Irrespective of whether it’s entirely mythical or merely missing, the ‘lost’ island of Atlantis is one of the most sought after pieces of real estate in history. The oldest source for the stories of a once mighty land now vanished beneath the waves are two of Plato’s Dialogues (4th century BC). But while Timaeus and Critias place Atlantis beyond “the Pillars of Hercules” (i.e. the Strait of Gibraltar) in the Ocean that still bears its name, evidence of Atlantis has been proposed and presumed in places as far apart as Sardinia, Antarctica, Cuba and Indonesia.
These days, most serious scientists prefer one theory over all others; that the drowning of Atlantis is a folk memory of a catastrophic volcanic eruption on the island of Thera (present-day Santorini) some time around 1600 BC that caused a tsunami, wiping out the Minoan civilisation. Many pre-modern scientists held to Plato’s original thesis, that Atlantis was once lapped by the waves of the Atlantic Ocean. One of them was Athanasius Kircher, who produced this map in his book Mundus Subterraneus (‘The Underground World’, ca. 1665).
A biography published in 2004 dubbed Kircher (1601-1680) was titled The Last Man to Know Everything, and the German Jesuit’s interests and expertise were certainly wide and deep enough to rival Leonardo Da Vinci’s. Both would be close contenders for the title of Ultimate Renaissance Man. Kircher wrote 40 books, on subjects as diverse as geology, music theory, Coptic grammar and magnetism (typically for his syncretic style, both of the gravitational and amorous kind).
Like Da Vinci, Kircher was fascinated by the invention and perfection of mechanical contraptions. He designed what has been described as the world’s first megaphone, perfected a magnetic clock and invented a cat piano, whereby a pin would pierce the tails of the animals which would then yowl at specific pitches (it’s not clear whether Kircher ever realised this scheme, although Monty Python in one of their sketches adapted the idea to a ‘mouse organ’). He is also credited with inventing the magic lantern.
That Kircher’s international fame was eclipsed by Rationalism later in his life may be understood from some of his more outlandish theories. Although still considered one of the founding fathers of Egyptology, he believed that Egyptian was so ancient that it must have been the language of Adam and Eve. Centuries before the hieroglyphs were deciphered, Kircher convinced himself that he had cracked the code, producing volumes of nonsense translations. An equally early pioneer of Sinology, Kircher thought the Chinese descended from Ham, and Confucius identical to Moses. In Arca Noë, he discussed the logistics – including the feeding schedules – of Noah’s Ark voyage.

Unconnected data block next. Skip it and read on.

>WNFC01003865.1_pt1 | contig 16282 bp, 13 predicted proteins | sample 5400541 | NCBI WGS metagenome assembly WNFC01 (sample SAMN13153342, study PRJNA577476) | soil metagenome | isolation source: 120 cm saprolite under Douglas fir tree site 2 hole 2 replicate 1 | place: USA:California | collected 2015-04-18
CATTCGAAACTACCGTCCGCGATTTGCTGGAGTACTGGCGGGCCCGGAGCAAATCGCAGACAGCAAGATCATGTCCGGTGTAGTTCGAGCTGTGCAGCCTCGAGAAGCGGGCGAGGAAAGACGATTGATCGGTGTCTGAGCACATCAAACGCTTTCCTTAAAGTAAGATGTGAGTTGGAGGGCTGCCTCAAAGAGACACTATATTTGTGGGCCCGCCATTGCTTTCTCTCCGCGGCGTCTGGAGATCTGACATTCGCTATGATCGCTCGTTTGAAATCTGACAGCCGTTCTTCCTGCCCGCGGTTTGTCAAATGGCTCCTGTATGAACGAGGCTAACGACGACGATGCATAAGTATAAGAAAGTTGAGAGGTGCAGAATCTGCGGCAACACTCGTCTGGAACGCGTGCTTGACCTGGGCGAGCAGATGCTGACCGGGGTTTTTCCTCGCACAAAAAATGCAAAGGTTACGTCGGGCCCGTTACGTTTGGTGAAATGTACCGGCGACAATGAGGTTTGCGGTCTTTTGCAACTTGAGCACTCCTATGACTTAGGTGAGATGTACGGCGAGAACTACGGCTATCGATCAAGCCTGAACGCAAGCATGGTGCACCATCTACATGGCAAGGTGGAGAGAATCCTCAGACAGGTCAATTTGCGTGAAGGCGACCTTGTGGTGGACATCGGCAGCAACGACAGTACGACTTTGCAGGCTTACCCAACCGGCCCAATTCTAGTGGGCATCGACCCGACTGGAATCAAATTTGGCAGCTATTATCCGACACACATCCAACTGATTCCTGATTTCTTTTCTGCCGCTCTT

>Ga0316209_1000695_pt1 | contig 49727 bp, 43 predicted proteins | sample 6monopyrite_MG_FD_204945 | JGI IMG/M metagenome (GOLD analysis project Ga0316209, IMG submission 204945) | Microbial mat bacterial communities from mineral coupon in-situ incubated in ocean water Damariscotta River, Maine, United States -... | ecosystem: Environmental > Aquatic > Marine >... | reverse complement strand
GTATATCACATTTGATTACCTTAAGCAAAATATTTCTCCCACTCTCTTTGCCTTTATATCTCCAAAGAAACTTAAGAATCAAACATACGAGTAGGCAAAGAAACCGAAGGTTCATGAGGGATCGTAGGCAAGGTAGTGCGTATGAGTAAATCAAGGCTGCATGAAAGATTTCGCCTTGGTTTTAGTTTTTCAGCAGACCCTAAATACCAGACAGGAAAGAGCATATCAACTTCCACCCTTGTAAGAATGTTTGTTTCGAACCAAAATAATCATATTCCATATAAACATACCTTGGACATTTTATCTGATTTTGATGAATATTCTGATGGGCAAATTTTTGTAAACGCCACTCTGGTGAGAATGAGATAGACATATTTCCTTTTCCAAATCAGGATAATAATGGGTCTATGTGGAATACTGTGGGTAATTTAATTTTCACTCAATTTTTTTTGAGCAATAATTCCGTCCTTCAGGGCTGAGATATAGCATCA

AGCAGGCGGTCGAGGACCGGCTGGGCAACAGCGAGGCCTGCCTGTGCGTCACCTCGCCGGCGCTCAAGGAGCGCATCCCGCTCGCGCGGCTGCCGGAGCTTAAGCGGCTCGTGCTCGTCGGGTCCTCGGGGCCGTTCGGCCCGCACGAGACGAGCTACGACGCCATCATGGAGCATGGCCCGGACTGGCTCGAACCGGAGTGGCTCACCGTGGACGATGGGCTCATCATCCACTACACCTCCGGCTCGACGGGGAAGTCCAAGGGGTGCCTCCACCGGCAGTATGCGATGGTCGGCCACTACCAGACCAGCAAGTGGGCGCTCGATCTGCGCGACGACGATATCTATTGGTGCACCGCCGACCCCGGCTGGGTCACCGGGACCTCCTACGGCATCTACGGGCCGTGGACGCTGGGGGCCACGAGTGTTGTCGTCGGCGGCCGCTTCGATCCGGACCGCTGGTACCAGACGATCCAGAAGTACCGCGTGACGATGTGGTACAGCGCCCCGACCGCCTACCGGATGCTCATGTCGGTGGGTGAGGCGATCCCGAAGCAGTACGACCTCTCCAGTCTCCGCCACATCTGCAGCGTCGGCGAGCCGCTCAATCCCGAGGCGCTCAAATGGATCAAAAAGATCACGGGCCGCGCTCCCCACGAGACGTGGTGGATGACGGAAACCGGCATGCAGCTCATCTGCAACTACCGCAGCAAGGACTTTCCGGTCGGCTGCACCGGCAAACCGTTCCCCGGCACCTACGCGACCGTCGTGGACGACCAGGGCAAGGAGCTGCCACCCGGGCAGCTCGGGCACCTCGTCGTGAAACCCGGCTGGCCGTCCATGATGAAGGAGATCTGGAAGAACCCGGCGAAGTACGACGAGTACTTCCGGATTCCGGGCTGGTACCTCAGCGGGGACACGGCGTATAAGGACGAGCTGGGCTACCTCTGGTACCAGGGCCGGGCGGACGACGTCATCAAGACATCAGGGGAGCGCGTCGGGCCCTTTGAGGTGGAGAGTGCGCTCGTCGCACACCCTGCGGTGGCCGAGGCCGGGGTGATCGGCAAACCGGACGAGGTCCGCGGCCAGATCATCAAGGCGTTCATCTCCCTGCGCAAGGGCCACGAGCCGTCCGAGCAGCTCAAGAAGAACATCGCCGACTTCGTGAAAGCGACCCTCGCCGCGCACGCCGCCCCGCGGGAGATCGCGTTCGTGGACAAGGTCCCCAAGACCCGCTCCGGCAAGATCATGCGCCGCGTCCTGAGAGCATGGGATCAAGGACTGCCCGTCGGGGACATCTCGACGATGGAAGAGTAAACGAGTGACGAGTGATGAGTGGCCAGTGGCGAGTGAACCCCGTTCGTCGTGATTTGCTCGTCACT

Mundus Subterraneus is a blend of vision and error typical of Kircher. He correctly postulates “fires” raging inside the earth, but links the tides to the interaction with an underground ocean. Included in the work is this map of Atlantis, placing the lost island (or rather mini-continent) between Spain and America. For some reason, the map is oriented upside down, with the south on top. The main island of Atlantis is accompanied by two smaller, unnamed ones to its right (west).
The Latin inscription reads: Location of the Island of Atlantis, long ago swallowed by the sea, according to Egyptian tales and the writings of Plato.
The story does not stop there, at least not if you’re a true Atlanticist – seeking truth where others see none. Some have remarked on the similarities between the shape of Kircher’s Atlantis and the geography of South America. Could it be that Plato was actually talking about that continent?
These two maps compare South America as shown in Ortelius’s Typus Orbis Terrarum (1592) with Kircher’s Atlantis (now oriented with north on top). The similarities are striking, from the double-scalloped coast in the northwest of the continent (A,B) over the long, straight coast of the southwest (C) and the narrowing tip in the south (D) to the recessed coastline in the east (E,F).
Another map goes even further, putting a name to half a dozen geographic similarities, including three of the continent’s major rivers (Amazon, Orinoco, Plata), two mountain ranges (Cordillera, Andes) and theorising that the smaller unnamed islands are actually the West Indies.
Looks and sounds plausible? Before you fall down the Atlantology rabbithole, check out this map comparison: Doesn’t Greenland also look a bit like Atlantis?
Oops… Too late! Bon voyage, fellow traveller!
Many thanks to Barry Ruderman for sending in the Kircher map. A larger-scale picture can be seen here on Mr. Ruderman’s Rare Maps. The website has a special section detailing many other antique print curiosities, both cartographic and otherwise. The lettered comparison map found here at Atlantis Maps. The labelled one found here. The Greenland image found here.
Strange Maps #394
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